Jewelry’s new trends to boost sales
As shoppers hunt for bargains, jewelry companies are turning to colored diamonds, fun statement jewelry embedded with semiprecious gems and animal-inspired accessories in an effort to entice economically prudent customers, reported WWD.
“We believe the consumer is much more value-driven. When they buy something, they want to make sure there’s a high intrinsic value,” Eddie LeVian, designer and CEO of family-owned jewelry firm LeVian Corp., said to WWD. “In the past, jewelry has not been seen as a fashion item.”
His company caters to a wide array of price points, from a few hundred dollars to high-end couture jewelry that commands a few million. But even this range has not proven enough in today’s economy. LeVian has been forced to go back to the drawing board and rework his jewelry designs, as well as turning to natural brown diamonds as natural-colored diamonds become harder to obtain.
“We are democratizing the jewelry industry,” LeVian told WWD. “Brown diamonds are about one quarter of the price of natural diamonds.”
More than ever, it is crucial to pinpoint emerging trends. LeVian finds inspiration from Pantone color palette and by watching what celebrities are sporting around town. One recent vogue item is what LeVian terms “super gladiator jewelry,” which capitalizes on the famed gladiator sandal by featuring a latticework of diamonds and gold.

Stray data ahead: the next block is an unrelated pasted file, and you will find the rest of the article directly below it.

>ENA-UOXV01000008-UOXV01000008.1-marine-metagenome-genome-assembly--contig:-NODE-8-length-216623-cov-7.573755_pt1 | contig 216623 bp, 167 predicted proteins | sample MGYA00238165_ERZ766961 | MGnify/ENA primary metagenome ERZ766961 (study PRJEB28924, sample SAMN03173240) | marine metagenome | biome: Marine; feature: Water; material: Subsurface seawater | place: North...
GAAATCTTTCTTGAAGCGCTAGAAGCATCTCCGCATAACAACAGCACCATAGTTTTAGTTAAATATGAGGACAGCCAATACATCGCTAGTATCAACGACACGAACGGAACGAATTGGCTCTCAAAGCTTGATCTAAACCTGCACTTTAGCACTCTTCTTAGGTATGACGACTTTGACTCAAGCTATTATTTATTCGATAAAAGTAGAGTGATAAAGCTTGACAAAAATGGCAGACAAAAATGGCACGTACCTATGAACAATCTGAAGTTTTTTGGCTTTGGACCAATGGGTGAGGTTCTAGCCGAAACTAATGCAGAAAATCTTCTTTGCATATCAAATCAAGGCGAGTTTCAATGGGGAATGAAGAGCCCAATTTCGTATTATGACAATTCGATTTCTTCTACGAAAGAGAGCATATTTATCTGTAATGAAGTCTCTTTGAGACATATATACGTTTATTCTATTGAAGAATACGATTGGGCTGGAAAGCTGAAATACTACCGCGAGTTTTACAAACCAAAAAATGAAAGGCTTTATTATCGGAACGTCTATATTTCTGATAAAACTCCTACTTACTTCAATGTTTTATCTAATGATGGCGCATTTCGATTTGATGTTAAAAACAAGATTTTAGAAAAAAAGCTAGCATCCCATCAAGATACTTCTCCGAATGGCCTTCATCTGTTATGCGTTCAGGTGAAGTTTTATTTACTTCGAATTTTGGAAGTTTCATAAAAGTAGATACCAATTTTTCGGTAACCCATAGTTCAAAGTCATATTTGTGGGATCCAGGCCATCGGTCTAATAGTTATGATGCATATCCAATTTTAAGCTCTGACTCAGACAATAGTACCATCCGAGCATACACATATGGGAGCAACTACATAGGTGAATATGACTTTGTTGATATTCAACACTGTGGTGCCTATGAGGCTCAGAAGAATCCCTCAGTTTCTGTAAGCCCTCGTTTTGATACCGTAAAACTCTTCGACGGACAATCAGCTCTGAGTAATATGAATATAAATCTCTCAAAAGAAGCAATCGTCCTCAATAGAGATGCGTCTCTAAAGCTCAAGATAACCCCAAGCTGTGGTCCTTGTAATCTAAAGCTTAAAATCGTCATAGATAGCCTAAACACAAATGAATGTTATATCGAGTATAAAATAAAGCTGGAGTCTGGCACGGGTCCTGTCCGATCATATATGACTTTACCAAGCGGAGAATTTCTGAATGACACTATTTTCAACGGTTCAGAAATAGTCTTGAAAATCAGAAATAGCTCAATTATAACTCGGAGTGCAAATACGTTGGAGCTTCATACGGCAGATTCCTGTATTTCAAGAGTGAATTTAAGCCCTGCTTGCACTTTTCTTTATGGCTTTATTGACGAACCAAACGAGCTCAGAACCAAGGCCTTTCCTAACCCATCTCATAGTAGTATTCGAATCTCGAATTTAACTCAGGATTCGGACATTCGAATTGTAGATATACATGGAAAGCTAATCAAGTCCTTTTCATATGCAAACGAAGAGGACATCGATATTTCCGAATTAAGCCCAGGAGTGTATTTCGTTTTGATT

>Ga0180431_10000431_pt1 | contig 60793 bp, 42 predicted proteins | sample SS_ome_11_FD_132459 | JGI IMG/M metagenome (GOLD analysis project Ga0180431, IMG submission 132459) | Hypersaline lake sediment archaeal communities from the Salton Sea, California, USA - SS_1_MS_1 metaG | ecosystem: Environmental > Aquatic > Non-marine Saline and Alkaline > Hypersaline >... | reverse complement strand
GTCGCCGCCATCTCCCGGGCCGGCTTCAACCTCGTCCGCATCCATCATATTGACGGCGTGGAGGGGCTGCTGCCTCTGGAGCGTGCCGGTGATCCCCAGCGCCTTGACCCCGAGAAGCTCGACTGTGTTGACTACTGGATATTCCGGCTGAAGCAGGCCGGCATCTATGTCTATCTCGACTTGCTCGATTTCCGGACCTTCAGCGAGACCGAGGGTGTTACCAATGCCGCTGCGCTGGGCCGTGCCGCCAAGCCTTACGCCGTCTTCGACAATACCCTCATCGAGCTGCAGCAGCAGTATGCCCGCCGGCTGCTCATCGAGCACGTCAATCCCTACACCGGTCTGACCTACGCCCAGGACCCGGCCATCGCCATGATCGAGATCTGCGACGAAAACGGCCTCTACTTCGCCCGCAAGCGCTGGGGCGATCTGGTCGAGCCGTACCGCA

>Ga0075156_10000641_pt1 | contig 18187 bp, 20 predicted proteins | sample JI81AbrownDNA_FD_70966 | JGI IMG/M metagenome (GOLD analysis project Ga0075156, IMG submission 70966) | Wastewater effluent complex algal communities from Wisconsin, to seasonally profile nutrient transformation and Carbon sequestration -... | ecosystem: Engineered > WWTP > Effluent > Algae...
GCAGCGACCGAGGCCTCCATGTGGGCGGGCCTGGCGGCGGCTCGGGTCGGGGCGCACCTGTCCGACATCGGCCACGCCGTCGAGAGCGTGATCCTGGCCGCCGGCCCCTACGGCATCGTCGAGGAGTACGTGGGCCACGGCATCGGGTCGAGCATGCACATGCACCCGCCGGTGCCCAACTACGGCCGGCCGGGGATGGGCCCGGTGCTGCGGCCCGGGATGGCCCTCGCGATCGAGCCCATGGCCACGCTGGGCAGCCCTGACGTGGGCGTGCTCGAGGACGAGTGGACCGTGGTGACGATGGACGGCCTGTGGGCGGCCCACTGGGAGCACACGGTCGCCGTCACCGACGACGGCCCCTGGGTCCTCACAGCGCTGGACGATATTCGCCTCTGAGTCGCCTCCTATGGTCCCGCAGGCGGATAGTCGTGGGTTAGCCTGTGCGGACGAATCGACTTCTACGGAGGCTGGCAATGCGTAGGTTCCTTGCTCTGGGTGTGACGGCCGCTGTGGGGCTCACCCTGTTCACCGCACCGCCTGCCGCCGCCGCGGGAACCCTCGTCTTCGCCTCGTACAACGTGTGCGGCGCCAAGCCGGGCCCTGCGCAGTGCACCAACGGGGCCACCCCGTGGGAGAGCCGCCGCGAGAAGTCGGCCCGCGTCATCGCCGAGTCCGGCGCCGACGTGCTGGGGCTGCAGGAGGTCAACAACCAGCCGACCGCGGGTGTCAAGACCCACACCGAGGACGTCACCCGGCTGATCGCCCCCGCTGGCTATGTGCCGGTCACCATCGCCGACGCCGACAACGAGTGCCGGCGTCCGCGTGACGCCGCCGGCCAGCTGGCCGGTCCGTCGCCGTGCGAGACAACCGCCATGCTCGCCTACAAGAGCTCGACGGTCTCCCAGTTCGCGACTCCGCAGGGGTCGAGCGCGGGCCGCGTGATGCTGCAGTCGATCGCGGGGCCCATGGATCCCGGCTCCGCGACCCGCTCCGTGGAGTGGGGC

Other cost-cutting strategies include using more colored gems and adding silver to gold items. “We definitely had to change our styling. The customer is very price-conscious,” president of Emsaru Jewels Corp. Atul Dangayach said.
The savings add up fast. The shopper who chooses to use colored gems, more silver, and other types of diamonds can slice 30 to 50 percent off a piece’s price.
This new inclination of using colored stones is not just thrifty, but is also in style. Sales have been driven in part by Prince William’s decision to present Catherine Middleton with his mother’s sapphire engagement ring.
“Bold colors are driving fashion trends in jewelry,” Dangayach said.
He continues: “Consumers are coming back to buy, but it’s a gradual jump. What’s challenging for us is creating beautiful jewelry at the right price point.”
The question becomes how to craft weightier, bold statement jewelry while keeping prices affordable, claims Sofia Eleftheriou, design director at Kabana, an Albuquerque, N.M.-based jeweler.
“Now we have to use less gold, but we don’t want to hollow out the back [of the jewelry] and lose the quality we’ve established,” she said.
So instead of filling the back with gold as was its previous tradition, the company has decided to add a “lattice of gold.”
But the economic trends do not necessarily mean that consumers are stepping back. While Eleftheriou refers to the new customer as “more deliberate,” Greg Der Calousdian, vice president of Vahan Jewelry, believes that what shoppers want is to stretch their dollar.
“People have got cabin fever and we’re prepared for that,” he said. Vahan has introduced a new “aspirational” collection priced between $750 and $1,300, in contrast to its core collection, offered for $1,200 to $3,000.
Indian jewelry brand Amrapali also is on board with providing an assortment of prices: Its new elephant-themed collection comes in anywhere from $500 to $50,000. You can opt for the level that meets your needs: The lowest priced level combines silver and gold, the second level includes more gold and the top two add diamonds of various sizes and quantities.
Now the shopper who “cannot afford the $30,000 piece” will be able to “obtain a similar piece at $3,000,” head designer Tarang Arora said.
All these trends add up: At the upcoming JCK trade show in Las Vegas, value will be the word of the day, with accessories that reinvigorate and supplement the clothes consumers already own.